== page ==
Localization of beta and high-frequency oscillations within the subthalamic nucleus region
van Wijk, B.C.M.
MetadataShow full item record
Citationvan Wijk, B.C.M., A. Pogosyan, M.I. Hariz, H. Akram, T. Foltynie, P. Limousin, A. Horn, S. Ewert, P. Brown, and V. Litvak. 2017. “Localization of beta and high-frequency oscillations within the subthalamic nucleus region.” NeuroImage : Clinical 16 (1): 175-183. doi:10.1016/j.nicl.2017.07.018. http://dx.doi.org/10.1016/j.nicl.2017.07.018.
AbstractParkinsonian bradykinesia and rigidity are typically associated with excessive beta band oscillations in the subthalamic nucleus. Recently another spectral peak has been identified that might be implicated in the pathophysiology of the disease: high-frequency oscillations (HFO) within the 150–400 Hz range. Beta-HFO phase-amplitude coupling (PAC) has been found to correlate with severity of motor impairment. However, the neuronal origin of HFO and its usefulness as a potential target for deep brain stimulation remain to be established. For example, it is unclear whether HFO arise from the same neural populations as beta oscillations. We intraoperatively recorded local field potentials from the subthalamic nucleus while advancing DBS electrodes in 2 mm steps from 4 mm above the surgical target point until 2 mm below, resulting in 4 recording sites. Data from 26 nuclei from 14 patients were analysed. For each trajectory, we identified the recording site with the largest spectral peak in the beta range (13–30 Hz), and the largest peak in the HFO range separately. In addition, we identified the recording site with the largest beta-HFO PAC. Recording sites with largest beta power and largest HFO power coincided in 50% of cases. In the other 50%, HFO was more likely to be detected at a more superior recording site in the target area. PAC followed more closely the site with largest HFO (45%) than beta power (27%). HFO are likely to arise from spatially close, but slightly more superior neural populations than beta oscillations. Further work is necessary to determine whether the different activities can help fine-tune deep brain stimulation targeting.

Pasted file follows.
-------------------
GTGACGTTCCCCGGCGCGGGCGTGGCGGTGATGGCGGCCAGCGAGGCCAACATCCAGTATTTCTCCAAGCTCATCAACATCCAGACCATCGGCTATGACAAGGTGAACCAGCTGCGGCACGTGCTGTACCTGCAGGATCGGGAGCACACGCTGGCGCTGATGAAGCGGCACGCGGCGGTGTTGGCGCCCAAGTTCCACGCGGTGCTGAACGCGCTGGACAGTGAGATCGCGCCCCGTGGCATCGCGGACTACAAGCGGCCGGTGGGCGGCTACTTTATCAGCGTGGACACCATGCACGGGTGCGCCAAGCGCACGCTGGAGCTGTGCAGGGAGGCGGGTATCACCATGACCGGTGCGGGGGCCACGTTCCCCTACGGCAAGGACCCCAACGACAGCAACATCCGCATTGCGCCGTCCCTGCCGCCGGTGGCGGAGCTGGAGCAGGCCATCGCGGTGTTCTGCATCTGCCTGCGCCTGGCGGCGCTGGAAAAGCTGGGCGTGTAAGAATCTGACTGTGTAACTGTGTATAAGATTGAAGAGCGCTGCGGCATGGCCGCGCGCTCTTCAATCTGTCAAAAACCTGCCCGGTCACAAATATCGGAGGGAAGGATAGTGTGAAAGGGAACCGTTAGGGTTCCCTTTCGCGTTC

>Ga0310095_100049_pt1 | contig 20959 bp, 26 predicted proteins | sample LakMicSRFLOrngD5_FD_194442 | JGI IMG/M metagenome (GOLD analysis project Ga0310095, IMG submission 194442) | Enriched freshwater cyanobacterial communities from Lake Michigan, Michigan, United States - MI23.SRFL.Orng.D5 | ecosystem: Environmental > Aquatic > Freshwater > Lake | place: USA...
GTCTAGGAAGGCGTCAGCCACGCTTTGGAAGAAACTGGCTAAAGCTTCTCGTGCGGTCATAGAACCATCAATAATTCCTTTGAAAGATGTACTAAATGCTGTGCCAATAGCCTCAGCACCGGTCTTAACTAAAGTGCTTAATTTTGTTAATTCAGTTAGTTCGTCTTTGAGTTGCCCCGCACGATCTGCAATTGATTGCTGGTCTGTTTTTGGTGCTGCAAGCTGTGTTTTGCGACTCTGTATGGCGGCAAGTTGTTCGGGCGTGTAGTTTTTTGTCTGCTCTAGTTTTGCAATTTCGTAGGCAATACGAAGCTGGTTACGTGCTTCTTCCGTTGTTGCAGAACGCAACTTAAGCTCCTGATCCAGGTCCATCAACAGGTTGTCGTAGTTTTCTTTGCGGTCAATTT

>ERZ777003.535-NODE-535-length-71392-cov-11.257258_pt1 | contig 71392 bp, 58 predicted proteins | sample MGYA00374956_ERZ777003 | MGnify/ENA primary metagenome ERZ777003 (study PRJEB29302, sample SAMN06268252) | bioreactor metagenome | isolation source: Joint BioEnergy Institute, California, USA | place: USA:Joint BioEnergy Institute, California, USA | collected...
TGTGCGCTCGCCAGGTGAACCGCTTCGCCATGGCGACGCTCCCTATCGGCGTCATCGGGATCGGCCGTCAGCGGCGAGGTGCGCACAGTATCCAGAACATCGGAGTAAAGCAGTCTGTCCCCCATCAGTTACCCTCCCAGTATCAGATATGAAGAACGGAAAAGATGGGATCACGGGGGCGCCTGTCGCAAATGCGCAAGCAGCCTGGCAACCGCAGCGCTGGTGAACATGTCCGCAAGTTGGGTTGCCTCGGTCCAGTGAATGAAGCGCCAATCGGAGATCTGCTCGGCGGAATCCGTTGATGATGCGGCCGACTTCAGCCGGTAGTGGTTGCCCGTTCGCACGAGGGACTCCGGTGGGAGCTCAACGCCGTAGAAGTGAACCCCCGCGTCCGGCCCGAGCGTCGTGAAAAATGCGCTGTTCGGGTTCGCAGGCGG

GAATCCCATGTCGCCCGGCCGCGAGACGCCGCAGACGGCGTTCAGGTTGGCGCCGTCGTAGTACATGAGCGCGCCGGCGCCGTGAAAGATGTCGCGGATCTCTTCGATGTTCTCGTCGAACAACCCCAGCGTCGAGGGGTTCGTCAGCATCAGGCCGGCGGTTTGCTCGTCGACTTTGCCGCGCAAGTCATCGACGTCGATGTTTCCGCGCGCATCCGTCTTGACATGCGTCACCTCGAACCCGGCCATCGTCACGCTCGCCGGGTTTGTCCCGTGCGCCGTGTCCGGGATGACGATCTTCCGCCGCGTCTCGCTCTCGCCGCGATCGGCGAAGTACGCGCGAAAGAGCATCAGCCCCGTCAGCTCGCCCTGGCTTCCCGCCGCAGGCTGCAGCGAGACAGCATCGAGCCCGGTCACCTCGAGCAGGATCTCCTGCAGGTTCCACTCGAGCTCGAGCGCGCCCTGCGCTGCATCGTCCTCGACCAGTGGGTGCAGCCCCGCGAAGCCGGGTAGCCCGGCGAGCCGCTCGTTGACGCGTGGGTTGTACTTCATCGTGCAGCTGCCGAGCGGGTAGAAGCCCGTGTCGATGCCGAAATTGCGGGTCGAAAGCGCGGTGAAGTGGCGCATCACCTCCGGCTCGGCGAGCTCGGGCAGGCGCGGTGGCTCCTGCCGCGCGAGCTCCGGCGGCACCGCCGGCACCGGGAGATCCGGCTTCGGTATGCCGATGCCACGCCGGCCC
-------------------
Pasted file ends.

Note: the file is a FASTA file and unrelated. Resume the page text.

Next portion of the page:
Citable link to this pagehttp://nrs.harvard.edu/urn-3:HUL.InstRepos:34375183
- HMS Scholarly Articles